Documenta 15: OFF-Biennale Budapest, Małgorzata Mirga-Tas, from the series Out of Egypt, 2021 (detail), installation view, Fridericianum, Kassel, 11 June 2022. Photo: Frank Sperling.
Various venues, Kassel, Germany
18 June – 25 September 2022
by JOE LLOYD
No one could ever call Kassel beautiful. The central Germany city was flattened in the second world war, then hurriedly rebuilt with little of the sensitivity to history seen elsewhere in Europe. The result is a grey waste choked by cars, with only occasional reminders of its former glory as the capital of a Landgraviate. But it does have some extraordinary assets. It is young and diverse, with almost two in five residents born outside Germany. Its western suburbs contain the Bergpark Wilhelmshöhe, a stupendous mountain park littered with fountains, artificial ruins and an enormous hilltop statue of Hercules. And, every five years since 1955, it has been home to Documenta, often considered the world’s most important contemporary art exhibition, setting the agenda for curators to follow.
Documenta 15: Nguyễn Trinh Thi, And They Die a Natural Death, installation view, 2022, Rondell, Kassel, 14 June 2022. Photo: Frank Sperling.
Documenta has sometimes seemed to look away from the city it inhabits. Previous editions invited the cream of the international art world to treat Kassel as a blank canvas. For the 14th iteration, in 2017, curator Adam Szymczyk went so far as to open a parallel exhibition in Athens, as if the idea of spending five entire years in Kassel was too much to bear. Documenta 15 immediately tries to make up for that. The exhibition sprawls out into the city’s post-industrial suburbs, into vast factories, community centres, a church and a boat hire; by the end of two long days, I began to see Kassel’s charms. There is an expanded focus on events, from walking tours to cooking workshops. And the basement of RuruHaus, the exhibition’s temporary base in a vacant high street unit, houses a display celebrating the residents of Kassel’s eastern stretches, including a Syrian food truck, an eccentric artist-collector and a community-run agricultural area.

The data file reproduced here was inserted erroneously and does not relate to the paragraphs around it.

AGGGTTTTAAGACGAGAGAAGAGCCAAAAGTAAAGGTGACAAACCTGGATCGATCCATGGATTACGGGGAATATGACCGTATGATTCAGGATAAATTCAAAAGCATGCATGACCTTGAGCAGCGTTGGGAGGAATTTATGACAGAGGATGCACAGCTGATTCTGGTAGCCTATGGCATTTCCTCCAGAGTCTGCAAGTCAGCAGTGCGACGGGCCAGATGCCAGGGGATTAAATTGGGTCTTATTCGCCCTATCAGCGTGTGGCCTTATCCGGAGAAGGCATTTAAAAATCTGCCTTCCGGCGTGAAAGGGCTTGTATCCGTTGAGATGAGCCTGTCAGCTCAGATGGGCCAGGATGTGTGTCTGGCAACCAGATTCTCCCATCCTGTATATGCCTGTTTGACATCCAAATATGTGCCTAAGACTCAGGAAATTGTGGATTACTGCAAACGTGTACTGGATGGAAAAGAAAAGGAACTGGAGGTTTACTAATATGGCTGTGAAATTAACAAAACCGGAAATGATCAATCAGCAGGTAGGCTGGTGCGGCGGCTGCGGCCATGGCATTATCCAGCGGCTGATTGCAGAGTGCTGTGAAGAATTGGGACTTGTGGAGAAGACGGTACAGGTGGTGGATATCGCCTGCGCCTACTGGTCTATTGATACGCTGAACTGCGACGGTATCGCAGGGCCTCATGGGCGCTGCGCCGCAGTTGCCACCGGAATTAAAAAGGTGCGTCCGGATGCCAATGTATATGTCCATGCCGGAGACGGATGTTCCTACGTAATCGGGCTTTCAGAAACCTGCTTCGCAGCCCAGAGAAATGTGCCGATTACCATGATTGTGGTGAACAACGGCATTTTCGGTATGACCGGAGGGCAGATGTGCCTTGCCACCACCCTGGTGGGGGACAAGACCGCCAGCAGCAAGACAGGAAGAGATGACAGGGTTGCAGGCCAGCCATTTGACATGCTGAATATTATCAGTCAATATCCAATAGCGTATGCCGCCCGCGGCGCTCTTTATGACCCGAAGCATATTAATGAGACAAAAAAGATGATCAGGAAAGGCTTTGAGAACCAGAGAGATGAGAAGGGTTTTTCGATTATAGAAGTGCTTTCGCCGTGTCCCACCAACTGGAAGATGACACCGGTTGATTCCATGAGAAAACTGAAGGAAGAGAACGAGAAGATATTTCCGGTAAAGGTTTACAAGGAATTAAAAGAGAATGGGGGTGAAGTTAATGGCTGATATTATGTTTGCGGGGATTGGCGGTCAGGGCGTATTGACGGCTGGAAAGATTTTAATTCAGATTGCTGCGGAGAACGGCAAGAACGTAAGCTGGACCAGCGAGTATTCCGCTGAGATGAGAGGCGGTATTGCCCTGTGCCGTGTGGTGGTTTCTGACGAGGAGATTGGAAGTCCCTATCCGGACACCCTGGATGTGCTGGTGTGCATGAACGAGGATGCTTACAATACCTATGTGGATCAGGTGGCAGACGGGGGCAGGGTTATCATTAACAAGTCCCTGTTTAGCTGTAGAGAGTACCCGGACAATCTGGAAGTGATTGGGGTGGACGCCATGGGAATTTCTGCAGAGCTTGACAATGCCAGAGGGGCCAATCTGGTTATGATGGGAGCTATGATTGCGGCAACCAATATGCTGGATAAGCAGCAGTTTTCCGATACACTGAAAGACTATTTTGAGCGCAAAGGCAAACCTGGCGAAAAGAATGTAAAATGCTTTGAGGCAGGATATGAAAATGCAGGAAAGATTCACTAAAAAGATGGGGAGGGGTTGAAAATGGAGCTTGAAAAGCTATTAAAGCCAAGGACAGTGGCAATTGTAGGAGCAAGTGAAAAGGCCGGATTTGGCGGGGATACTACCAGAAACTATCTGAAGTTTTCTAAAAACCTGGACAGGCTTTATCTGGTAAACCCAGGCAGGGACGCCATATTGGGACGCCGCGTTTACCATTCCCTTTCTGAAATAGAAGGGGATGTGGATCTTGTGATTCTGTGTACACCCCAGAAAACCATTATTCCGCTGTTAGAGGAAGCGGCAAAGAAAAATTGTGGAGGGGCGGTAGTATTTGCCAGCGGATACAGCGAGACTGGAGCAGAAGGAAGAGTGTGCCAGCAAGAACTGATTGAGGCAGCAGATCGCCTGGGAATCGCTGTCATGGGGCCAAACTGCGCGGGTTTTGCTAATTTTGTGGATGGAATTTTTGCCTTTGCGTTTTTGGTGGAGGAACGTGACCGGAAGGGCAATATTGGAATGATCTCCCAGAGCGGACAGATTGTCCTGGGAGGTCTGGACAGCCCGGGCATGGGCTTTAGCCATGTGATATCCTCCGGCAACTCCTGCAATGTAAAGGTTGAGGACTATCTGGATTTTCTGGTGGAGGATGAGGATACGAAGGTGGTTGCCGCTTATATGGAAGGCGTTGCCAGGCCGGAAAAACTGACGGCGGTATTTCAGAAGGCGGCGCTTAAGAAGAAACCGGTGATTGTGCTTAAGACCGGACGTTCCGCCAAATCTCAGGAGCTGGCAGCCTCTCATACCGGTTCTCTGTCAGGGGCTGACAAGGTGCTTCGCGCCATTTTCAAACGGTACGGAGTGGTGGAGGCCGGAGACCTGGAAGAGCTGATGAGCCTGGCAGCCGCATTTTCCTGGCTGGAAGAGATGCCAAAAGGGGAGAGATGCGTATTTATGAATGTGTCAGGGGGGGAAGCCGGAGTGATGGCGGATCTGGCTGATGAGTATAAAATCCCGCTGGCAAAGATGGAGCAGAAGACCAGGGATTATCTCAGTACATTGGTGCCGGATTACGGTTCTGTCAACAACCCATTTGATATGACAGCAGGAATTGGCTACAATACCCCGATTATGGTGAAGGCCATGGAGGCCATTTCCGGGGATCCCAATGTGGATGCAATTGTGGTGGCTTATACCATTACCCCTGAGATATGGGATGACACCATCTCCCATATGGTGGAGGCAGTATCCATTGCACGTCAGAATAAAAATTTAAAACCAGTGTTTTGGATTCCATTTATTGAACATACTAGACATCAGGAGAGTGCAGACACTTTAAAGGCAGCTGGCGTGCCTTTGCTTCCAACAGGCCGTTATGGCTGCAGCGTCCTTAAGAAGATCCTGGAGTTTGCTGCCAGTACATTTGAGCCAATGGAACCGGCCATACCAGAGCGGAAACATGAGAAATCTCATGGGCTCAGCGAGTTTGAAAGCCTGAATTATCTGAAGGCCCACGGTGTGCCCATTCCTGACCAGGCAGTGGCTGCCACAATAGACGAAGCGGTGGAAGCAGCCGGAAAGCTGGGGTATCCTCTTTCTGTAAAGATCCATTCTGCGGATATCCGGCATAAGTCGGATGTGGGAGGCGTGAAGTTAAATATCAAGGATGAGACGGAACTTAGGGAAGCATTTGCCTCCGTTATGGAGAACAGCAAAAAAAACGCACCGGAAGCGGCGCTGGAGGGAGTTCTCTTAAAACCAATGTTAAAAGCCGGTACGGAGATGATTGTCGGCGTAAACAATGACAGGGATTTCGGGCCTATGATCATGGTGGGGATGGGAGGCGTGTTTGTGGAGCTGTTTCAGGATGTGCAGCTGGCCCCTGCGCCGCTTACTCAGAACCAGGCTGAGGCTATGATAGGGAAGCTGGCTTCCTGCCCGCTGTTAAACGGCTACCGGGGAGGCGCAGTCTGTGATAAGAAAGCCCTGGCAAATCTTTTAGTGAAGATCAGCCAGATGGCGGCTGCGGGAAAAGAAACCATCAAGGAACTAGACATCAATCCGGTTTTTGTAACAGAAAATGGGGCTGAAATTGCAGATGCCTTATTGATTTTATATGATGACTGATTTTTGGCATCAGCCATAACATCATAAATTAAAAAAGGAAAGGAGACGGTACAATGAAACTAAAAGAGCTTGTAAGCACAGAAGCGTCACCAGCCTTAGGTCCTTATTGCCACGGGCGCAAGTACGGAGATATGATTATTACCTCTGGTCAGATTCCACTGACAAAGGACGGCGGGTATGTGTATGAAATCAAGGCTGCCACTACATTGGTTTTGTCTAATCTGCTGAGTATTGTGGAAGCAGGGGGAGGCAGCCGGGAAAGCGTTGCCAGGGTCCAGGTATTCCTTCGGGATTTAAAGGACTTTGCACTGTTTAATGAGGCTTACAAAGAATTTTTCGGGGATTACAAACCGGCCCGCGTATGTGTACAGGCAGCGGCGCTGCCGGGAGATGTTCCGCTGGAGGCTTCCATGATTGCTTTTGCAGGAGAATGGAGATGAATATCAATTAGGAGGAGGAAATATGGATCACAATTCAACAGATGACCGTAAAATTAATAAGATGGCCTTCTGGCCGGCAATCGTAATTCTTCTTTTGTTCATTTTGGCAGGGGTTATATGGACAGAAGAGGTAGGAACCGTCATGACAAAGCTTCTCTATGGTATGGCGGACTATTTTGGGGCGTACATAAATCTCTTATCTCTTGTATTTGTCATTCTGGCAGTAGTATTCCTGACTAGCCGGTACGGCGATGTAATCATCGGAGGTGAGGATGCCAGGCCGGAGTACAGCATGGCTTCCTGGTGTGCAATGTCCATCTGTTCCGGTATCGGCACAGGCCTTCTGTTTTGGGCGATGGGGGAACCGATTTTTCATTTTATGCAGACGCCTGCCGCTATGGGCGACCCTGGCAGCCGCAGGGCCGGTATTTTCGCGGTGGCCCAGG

Documenta 15: MADEYOULOOK, Mafolofolo, 2022, installation view, Hessenland, Kassel, 15 June 2022. Photo: Frank Sperling.
Documenta 15 is directed by Ruangrupa, a curatorial collective that supports art in Indonesia. Ruangrupa commissioned 53 artists and collectives, with an emphasis on the latter. Many of these official participants invited further artists and collectives. The result is an exhibition that sprawls, even by the standard of its predecessors. This is an exhibition of exhibitions, the best of which would feel like fully formed institutional shows. The focus on collective also means that this exhibition features barely any internationally known figures, the sort who dominate the museum and for-profit gallery circuits. The meagre few present, notably Hito Steyerl, are here as members or invitees of larger groupings.
Documenta 15: Taring Padi, Sekarang Mereka, Besok Kita (Today they’ve come for them, tomorrow they come for us), 2021, installation view, Hallenbad Ost, Kassel, 12 June 2022. Photo: Frank Sperling.